The June Employment Situation report, released on July 2, showed a continued decline in the unemployment rate. Thanks to coronavirus, the rate shot up to 14.7 percent in April and declined to 11.1 percent in June. About 4.8 million more people were on payrolls in June than in May. Just about every sector of the economy saw job gains, including the troubled leisure snd hospitality industries. The Council of Economic Advisors says this employment report “shatters expectations.” It represents progress in the recovery from the corona-generated recession, but I’m not sure what expectations have been shattered. This administration has been bragging about economic strength even when there was none.
It’s not yet time to throw a victory party, though. We still have a jobs deficit of about 15 million jobs, which means that while 7.5 million jobs were added in April and May, 22 million jobs were lost in March. If the economy continues to reopen, we might erase the jobs deficit by October or November at the rate we are going. But the economy CAN’T continue to open as it has. In some places, it is closing, with restrictions reimposed. Some cities have introduced curfews. Others have closed bars. Still others are strictly imposing social distancing. Some beaches in Florida and California are closed in response to climbing virus numbers. And in early July, the daily number of positive tests is climbing. Dr. Anthony Fauci, the plain-talking infectious disease expert, says we may soon see 100,000 new cases per day, up from 50,000 plus in late June.
We know that the president considers himself a “cheerleader” for the economy, but you can’t cheerlead your way into economic prosperity. If 45 wants to cheerlead anything, he might try cheerleading social distancing or mask-wearing. Our inability to control COVID-19 and the lack of a vaccine will slow, not quicken, economic recovery.
While the employment report mostly showed improvement, the official unemployment rate does not include people working part-time who want full-time work, discouraged workers (who have stopped looking for work because they don’t think they can find it), and others considered “marginally attached to the labor force.” Add these to “official” unemployment, and the rate soars from 11.1 to 18 percent. And the Black unemployment rate, reported at 15.4 percent, shoots up to 24.9 percent. Is this really cause for celebration and superlative language?
The Federal Reserve Board has urged caution and does not see economic recovery anytime soon. They project a 9.3 percent unemployment rate by the end of this year, and a 6.5 percent rate by the end of 2021. The Congressional Budget Office has made similar projections, noting that some jobs just won’t come back, causing long-term problems.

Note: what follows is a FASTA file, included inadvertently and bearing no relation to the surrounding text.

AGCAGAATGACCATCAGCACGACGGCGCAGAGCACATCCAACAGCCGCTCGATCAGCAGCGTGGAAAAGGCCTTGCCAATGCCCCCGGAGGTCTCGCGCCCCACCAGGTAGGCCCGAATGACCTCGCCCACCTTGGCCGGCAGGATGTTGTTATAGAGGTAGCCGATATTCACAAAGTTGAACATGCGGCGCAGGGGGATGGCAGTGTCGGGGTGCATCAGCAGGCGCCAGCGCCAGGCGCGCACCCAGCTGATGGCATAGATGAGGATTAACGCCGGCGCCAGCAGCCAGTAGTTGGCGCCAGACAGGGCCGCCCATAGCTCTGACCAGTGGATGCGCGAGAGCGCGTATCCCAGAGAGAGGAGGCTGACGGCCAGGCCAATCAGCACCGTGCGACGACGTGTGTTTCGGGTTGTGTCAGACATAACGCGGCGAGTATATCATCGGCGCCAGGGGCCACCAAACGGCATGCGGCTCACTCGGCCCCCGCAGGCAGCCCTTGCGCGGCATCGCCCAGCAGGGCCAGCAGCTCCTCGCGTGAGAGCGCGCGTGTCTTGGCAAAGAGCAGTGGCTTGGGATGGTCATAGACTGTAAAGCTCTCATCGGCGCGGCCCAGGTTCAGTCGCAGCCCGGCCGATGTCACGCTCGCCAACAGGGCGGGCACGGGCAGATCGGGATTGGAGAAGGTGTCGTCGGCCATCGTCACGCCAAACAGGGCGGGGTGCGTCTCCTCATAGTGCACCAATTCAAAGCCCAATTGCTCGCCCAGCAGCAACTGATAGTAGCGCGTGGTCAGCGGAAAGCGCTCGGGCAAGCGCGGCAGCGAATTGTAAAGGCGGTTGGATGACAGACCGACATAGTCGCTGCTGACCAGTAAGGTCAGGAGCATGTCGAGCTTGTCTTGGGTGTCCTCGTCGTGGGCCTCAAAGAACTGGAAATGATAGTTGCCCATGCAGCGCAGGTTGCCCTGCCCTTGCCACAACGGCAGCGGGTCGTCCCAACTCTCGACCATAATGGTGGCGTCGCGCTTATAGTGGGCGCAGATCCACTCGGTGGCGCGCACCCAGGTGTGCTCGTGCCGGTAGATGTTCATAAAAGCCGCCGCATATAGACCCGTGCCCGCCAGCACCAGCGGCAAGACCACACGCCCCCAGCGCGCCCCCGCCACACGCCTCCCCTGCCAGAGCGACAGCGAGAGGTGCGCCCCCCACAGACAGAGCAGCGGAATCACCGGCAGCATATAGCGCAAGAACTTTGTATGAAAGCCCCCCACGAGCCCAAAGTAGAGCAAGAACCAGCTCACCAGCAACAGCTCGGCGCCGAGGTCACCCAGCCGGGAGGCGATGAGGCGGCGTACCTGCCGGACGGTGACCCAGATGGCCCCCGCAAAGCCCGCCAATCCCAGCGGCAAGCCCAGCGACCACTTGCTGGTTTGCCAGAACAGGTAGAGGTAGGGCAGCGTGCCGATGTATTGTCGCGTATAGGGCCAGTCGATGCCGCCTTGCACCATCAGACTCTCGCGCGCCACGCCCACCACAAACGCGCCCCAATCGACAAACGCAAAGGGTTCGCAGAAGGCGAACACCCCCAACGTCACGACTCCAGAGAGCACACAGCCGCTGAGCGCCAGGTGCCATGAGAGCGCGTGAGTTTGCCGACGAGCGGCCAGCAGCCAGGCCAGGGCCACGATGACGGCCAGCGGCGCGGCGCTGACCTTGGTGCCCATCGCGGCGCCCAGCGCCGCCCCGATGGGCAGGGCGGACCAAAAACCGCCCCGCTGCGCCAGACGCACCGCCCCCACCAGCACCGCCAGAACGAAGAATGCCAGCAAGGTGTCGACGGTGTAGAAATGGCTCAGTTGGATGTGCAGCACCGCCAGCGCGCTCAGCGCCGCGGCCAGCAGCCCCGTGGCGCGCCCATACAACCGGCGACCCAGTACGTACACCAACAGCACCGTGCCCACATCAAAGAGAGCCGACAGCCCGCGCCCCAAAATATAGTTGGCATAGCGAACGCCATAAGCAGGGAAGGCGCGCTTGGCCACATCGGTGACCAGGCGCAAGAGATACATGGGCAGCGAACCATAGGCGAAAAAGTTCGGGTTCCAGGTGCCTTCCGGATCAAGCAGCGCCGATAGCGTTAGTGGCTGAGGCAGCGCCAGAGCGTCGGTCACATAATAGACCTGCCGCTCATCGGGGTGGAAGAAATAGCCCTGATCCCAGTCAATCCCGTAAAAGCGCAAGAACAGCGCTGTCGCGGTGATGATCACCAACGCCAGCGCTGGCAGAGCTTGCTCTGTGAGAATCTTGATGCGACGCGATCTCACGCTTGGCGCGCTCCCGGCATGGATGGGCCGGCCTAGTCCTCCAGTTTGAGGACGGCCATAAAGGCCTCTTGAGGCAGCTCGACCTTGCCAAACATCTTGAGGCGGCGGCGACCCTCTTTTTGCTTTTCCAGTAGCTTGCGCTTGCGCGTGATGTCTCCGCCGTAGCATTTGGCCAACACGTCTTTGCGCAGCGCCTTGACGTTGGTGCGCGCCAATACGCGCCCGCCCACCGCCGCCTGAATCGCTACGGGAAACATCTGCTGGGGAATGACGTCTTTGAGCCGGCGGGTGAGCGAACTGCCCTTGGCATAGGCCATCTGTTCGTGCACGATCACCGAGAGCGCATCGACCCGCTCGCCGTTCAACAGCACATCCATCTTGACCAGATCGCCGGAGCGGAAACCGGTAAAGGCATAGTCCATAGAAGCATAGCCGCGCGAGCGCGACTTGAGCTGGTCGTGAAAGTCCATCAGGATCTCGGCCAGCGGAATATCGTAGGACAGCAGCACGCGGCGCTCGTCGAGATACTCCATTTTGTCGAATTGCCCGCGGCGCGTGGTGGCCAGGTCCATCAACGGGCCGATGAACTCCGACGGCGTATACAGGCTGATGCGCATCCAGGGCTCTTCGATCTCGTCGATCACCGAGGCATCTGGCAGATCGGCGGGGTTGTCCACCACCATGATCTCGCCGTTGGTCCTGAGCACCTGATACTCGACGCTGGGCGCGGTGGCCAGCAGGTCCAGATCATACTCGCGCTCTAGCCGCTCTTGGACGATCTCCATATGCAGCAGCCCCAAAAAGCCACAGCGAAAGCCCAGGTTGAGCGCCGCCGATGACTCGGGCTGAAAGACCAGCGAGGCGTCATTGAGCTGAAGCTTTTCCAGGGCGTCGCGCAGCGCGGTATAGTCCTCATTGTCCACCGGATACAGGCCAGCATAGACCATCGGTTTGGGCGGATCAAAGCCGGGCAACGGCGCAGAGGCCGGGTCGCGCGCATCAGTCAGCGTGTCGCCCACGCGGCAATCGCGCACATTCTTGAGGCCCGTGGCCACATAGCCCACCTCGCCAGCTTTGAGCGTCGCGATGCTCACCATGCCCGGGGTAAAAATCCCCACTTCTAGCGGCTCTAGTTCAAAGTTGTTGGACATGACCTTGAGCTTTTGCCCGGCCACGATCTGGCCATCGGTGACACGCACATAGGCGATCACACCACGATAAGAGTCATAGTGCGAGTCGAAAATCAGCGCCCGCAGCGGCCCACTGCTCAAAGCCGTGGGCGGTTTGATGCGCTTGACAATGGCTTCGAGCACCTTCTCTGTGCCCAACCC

Congress should use this information to strengthen the economy through spending and to bolster up cities and states that have laid off employees because they are collecting less tax revenue. Some in the Senate balked at further bailouts, but pushing states into bankruptcy does not serve our nation’s economic stability. Then again, neither is the head-in-the-sand approach to the coronavirus healthy for the economy. The coronavirus is not a state rights issue, and it doesn’t stop at any border, but the variation in state policies is partly responsible for the increased spread of the virus.
A decline in the unemployment rate is a positive development as the economy moves toward recovery. But it is hardly cause for irrational optimism or celebration. And a healthy stock market is beneficial to stockholders, and fewer than half of all Americans hold stock.
Little of the employment conversation addresses low-wage workers, poverty, the failure of some employers to provide sick days, and health care challenges. In focusing on the aggregate, we miss the circumstances that many citizens face. Even before corona hit, one in ten Americans and one in five African Americans were poor. More than 40 percent of us could not absorb a $400 emergency. If you are crowing about the “spectacular” economy, why not take a minute to acknowledge those who do not enjoy it?
Our “thriving” economy is an illusion. It’s doing better, but we’re not there yet. Now is not the time for a victory lap. It is overtime for dealing with issues of inequality.
Malveaux is an economist and author based in Washington, D.C. For more information, go to www.juliannemalveaux.com or email firstname.lastname@example.org.